O God, whose blessed Son made himself known to his disciples in the breaking of bread: Open the eyes of our faith, that we may behold him in all his redeeming work; who lives and reigns with you, in the unity of the Holy Spirit, one God, now and for ever. Amen.
Peter certainly gets them told, in this passage, his fellow Israelites who had prompted Jesus’ crucifixion and now stand marveling at what they mistake as Peter’s great power to heal. “You Israelites, why do you wonder at this, or why do you stare at us, as though by our own power or piety we had made him walk?”
Peter takes no credit for his power to make the lame man way, but attributes that power solely to God, and tells them they “killed the Author of life, whom God raised from the dead.”
Peter’s final thrust is not to scold, but to invite: “You acted in ignorance…. Repent therefore, and turn to God so that your sins may be wiped out."
Jesus says the same thing to each of us. Nothing -- not even the murder of Jesus himself -- can separate us from the love of God.
As a gay Christian, my hope is built on nothing less.
This psalm seems written precisely for our hard economic times:
Many are saying, "Oh, that we might see better times!" *
Lift up the light of your countenance upon us, O LORD.
You have put gladness in my heart, *
more than when grain and wine and oil increase.
I lie down in peace; at once I fall asleep; *
for only you, LORD, make me dwell in safety.
The better times we seek won’t bring peace. Lots of grain and wine and oil won’t bring peace or certainty.
Peace may come even in the midst of hard times. Peace may come even when those hard times continue.
One measure of peace is how easily we fall asleep. We can fall asleep quickly and easily and safely only when God makes it so, not when our possessions increase.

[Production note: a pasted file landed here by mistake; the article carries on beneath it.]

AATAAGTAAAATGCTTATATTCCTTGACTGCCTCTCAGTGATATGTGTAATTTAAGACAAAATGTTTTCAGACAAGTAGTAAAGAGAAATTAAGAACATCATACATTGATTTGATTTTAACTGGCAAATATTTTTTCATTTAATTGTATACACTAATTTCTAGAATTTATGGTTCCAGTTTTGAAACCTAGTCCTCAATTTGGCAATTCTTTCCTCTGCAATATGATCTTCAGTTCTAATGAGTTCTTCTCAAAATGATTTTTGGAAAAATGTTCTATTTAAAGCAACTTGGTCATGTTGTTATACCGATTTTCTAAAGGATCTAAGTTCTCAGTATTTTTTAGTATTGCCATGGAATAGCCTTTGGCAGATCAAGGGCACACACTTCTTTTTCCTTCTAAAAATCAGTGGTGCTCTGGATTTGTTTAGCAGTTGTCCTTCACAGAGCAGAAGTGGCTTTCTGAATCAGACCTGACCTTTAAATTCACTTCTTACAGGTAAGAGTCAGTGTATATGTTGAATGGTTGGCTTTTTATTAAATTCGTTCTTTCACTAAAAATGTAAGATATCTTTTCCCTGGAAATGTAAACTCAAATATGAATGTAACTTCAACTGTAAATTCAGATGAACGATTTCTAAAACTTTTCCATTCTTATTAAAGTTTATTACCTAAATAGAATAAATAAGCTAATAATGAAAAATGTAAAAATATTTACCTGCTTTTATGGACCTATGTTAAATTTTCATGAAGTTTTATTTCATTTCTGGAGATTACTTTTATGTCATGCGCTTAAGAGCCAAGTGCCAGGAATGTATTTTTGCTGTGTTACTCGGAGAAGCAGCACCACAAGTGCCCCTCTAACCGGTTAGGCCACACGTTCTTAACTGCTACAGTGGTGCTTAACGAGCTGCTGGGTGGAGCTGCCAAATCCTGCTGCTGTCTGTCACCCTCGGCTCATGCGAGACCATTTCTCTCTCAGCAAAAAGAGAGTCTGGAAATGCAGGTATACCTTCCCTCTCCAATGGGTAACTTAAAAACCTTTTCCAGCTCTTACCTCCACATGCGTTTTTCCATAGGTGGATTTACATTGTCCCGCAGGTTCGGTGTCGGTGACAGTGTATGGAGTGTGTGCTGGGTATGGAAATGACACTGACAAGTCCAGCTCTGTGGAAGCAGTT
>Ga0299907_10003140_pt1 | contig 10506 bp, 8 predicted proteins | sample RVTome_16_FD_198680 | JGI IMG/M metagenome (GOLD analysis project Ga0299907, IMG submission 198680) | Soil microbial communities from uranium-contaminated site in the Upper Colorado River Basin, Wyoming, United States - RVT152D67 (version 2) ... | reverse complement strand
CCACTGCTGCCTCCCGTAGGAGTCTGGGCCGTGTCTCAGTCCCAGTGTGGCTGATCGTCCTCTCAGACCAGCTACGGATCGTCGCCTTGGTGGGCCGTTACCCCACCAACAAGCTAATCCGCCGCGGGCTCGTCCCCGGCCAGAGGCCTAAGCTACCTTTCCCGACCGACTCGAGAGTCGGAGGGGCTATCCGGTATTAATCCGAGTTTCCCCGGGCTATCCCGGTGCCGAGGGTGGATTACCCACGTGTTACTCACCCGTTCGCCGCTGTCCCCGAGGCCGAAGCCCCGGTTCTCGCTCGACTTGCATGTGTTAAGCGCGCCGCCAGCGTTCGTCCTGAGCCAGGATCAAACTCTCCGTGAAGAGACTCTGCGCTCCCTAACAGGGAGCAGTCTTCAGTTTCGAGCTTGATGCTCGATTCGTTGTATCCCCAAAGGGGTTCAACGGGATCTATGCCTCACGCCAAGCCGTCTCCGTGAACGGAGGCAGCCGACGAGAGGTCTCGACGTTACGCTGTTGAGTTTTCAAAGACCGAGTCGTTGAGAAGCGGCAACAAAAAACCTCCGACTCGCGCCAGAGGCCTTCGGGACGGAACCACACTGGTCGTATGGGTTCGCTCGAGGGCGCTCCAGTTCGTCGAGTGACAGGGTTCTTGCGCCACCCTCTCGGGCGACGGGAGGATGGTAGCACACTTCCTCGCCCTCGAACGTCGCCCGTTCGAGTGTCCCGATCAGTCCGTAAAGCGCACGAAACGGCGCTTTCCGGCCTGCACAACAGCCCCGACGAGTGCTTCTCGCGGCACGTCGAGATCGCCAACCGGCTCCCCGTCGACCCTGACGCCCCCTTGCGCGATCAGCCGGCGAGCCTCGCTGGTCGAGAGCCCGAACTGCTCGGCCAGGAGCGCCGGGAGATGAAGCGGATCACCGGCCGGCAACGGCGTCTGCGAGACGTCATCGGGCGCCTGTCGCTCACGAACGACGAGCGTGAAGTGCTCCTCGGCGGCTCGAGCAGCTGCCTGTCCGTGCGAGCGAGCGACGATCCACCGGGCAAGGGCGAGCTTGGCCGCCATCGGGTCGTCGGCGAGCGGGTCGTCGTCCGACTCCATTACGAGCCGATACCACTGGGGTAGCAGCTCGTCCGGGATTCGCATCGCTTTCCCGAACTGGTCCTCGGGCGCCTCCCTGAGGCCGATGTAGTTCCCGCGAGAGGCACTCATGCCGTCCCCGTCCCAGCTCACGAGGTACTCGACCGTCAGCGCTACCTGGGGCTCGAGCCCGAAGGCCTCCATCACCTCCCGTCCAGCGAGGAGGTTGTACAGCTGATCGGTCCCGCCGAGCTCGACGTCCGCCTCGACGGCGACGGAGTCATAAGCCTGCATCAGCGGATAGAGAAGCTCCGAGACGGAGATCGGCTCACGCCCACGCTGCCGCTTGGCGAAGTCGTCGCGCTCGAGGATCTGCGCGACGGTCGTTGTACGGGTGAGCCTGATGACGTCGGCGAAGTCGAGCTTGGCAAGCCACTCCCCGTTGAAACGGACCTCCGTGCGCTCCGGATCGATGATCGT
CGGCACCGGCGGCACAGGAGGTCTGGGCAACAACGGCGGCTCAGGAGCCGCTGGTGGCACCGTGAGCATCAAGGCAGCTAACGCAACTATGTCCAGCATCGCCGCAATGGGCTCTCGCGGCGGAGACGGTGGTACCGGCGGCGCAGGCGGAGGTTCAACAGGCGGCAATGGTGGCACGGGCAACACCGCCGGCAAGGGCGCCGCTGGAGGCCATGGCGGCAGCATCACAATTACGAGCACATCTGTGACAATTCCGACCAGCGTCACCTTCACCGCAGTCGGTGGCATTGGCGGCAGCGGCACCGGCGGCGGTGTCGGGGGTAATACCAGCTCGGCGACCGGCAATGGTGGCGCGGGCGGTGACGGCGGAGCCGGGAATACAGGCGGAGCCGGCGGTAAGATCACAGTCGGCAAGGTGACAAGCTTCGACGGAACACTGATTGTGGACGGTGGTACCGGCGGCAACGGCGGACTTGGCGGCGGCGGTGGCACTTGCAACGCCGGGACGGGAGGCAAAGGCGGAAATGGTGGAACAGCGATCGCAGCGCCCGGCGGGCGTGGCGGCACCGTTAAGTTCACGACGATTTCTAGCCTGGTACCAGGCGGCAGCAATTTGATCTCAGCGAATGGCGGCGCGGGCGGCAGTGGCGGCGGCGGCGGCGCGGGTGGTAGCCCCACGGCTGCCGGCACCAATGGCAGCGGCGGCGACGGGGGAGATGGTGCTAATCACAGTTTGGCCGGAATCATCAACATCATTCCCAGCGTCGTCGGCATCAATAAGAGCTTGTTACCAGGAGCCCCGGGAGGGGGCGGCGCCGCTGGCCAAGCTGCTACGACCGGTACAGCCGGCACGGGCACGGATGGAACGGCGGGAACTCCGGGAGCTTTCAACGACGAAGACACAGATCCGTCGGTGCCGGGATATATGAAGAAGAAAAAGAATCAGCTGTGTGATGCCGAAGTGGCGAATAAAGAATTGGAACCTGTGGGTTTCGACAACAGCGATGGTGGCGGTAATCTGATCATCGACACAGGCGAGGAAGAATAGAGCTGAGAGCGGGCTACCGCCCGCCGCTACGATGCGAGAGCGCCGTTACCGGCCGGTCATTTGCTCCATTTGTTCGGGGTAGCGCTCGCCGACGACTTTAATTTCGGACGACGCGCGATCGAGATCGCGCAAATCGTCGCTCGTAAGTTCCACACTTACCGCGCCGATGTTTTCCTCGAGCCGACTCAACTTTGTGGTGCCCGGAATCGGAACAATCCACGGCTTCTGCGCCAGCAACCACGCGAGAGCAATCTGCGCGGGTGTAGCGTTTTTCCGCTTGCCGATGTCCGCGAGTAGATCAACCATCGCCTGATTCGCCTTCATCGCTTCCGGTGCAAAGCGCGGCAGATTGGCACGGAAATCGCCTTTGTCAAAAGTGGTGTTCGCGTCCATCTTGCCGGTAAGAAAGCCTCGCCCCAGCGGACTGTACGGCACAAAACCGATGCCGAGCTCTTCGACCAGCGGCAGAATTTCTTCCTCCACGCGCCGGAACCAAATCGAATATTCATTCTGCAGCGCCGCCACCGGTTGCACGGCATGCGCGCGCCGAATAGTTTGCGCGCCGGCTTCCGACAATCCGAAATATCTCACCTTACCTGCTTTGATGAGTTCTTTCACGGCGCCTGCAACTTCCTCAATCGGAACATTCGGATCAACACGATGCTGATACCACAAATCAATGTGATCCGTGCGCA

1 John 3:1-7
John back-peddles a bit on his emphasis last week that when we sin we need not stand in fear of mortal danger to ourselves, because we have Jesus himself as our advocate, and Jesus has already paid the price of our sins.
In this passage, however, John asserts, “No one who abides in Christ sins; no one who sins has either seen him or known him.”
The Church has often vacillated between asserting that Jesus paid it all and asserting that if we don’t live properly, we will have to pay.
- I strive to do the right thing not so that I can have God’s love, but instead, because I already have God’ love.
- I do not come to church because I am good (indeed, often I am not), but because God is good, and his mercy endures forever.
- I do not knock on the church door saying, “Let me in!” Rather I enter aware that God has already let me in, and if I don’t show up, I may deprive some of seeing God’s mighty work in blessing a tired old queen like me.
Join me at the breaking of the bread. May God open the eyes of our faith, that we may behold him in all his redeeming work
“Have you anything to eat?” Jesus asked. The original disciples were terrified, as if they were seeing a ghost. Perhaps we would be startled too if we were to take seriously Jesus’ desire to eat with us.
Guess who is coming to dindin.